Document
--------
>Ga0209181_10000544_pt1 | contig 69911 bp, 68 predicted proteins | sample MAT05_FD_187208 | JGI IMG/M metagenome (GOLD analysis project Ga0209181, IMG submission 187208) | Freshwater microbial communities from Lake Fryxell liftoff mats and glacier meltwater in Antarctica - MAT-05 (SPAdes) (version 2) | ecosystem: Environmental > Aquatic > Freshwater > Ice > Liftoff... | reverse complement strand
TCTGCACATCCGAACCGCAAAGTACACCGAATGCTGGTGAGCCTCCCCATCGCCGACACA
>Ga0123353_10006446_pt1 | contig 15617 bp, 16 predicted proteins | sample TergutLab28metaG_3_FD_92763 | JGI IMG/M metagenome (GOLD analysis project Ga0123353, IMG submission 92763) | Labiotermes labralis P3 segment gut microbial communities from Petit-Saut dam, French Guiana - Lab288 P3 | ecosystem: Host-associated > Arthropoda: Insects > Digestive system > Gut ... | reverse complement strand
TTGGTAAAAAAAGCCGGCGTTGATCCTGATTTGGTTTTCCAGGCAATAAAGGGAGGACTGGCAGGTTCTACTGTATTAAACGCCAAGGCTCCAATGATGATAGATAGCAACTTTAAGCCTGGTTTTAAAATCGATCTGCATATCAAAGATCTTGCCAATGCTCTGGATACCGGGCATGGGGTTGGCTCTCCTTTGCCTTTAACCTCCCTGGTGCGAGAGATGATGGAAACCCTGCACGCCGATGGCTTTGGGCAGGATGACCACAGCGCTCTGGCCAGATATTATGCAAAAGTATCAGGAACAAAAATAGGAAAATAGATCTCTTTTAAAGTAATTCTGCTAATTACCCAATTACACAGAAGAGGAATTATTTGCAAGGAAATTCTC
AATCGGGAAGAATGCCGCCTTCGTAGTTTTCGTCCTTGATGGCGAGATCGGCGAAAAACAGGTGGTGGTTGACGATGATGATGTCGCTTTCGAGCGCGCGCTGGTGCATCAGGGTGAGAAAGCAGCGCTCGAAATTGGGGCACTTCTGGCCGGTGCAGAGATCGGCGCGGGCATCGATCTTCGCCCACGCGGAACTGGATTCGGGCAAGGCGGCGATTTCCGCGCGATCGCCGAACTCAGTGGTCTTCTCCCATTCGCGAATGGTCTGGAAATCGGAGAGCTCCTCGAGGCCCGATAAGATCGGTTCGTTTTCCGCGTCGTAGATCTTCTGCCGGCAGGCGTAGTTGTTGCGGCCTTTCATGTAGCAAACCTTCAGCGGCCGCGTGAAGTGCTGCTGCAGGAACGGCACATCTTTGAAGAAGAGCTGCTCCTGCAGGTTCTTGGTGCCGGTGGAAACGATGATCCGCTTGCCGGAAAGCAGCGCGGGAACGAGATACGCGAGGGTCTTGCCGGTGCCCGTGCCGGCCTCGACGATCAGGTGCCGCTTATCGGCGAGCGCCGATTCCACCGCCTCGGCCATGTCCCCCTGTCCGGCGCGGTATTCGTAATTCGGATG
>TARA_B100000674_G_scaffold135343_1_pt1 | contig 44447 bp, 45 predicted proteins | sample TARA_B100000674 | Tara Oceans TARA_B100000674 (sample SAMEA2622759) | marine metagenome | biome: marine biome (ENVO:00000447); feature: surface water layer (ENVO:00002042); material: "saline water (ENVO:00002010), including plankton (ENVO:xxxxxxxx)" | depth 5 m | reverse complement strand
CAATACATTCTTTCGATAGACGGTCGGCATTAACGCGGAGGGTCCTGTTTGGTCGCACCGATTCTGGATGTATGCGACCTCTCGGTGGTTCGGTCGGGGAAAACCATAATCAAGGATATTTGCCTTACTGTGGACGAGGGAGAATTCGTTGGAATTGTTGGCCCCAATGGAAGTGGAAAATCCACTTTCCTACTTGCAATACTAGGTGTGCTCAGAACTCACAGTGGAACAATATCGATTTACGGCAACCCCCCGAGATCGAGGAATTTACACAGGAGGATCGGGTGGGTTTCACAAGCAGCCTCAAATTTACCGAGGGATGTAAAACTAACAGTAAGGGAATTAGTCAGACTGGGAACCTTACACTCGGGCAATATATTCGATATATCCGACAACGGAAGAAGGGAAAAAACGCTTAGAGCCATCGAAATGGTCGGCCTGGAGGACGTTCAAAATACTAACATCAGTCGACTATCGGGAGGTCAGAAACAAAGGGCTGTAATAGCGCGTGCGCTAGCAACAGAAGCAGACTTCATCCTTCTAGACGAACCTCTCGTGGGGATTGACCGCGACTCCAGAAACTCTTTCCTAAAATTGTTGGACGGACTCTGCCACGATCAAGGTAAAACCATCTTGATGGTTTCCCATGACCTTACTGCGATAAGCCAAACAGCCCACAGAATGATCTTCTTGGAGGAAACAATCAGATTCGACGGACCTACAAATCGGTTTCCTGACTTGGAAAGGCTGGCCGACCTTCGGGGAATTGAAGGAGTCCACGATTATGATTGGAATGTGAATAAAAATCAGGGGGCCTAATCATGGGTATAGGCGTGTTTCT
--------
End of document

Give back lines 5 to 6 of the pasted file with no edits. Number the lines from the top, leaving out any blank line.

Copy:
AATCGGGAAGAATGCCGCCTTCGTAGTTTTCGTCCTTGATGGCGAGATCGGCGAAAAACAGGTGGTGGTTGACGATGATGATGTCGCTTTCGAGCGCGCGCTGGTGCATCAGGGTGAGAAAGCAGCGCTCGAAATTGGGGCACTTCTGGCCGGTGCAGAGATCGGCGCGGGCATCGATCTTCGCCCACGCGGAACTGGATTCGGGCAAGGCGGCGATTTCCGCGCGATCGCCGAACTCAGTGGTCTTCTCCCATTCGCGAATGGTCTGGAAATCGGAGAGCTCCTCGAGGCCCGATAAGATCGGTTCGTTTTCCGCGTCGTAGATCTTCTGCCGGCAGGCGTAGTTGTTGCGGCCTTTCATGTAGCAAACCTTCAGCGGCCGCGTGAAGTGCTGCTGCAGGAACGGCACATCTTTGAAGAAGAGCTGCTCCTGCAGGTTCTTGGTGCCGGTGGAAACGATGATCCGCTTGCCGGAAAGCAGCGCGGGAACGAGATACGCGAGGGTCTTGCCGGTGCCCGTGCCGGCCTCGACGATCAGGTGCCGCTTATCGGCGAGCGCCGATTCCACCGCCTCGGCCATGTCCCCCTGTCCGGCGCGGTATTCGTAATTCGGATG
>TARA_B100000674_G_scaffold135343_1_pt1 | contig 44447 bp, 45 predicted proteins | sample TARA_B100000674 | Tara Oceans TARA_B100000674 (sample SAMEA2622759) | marine metagenome | biome: marine biome (ENVO:00000447); feature: surface water layer (ENVO:00002042); material: "saline water (ENVO:00002010), including plankton (ENVO:xxxxxxxx)" | depth 5 m | reverse complement strand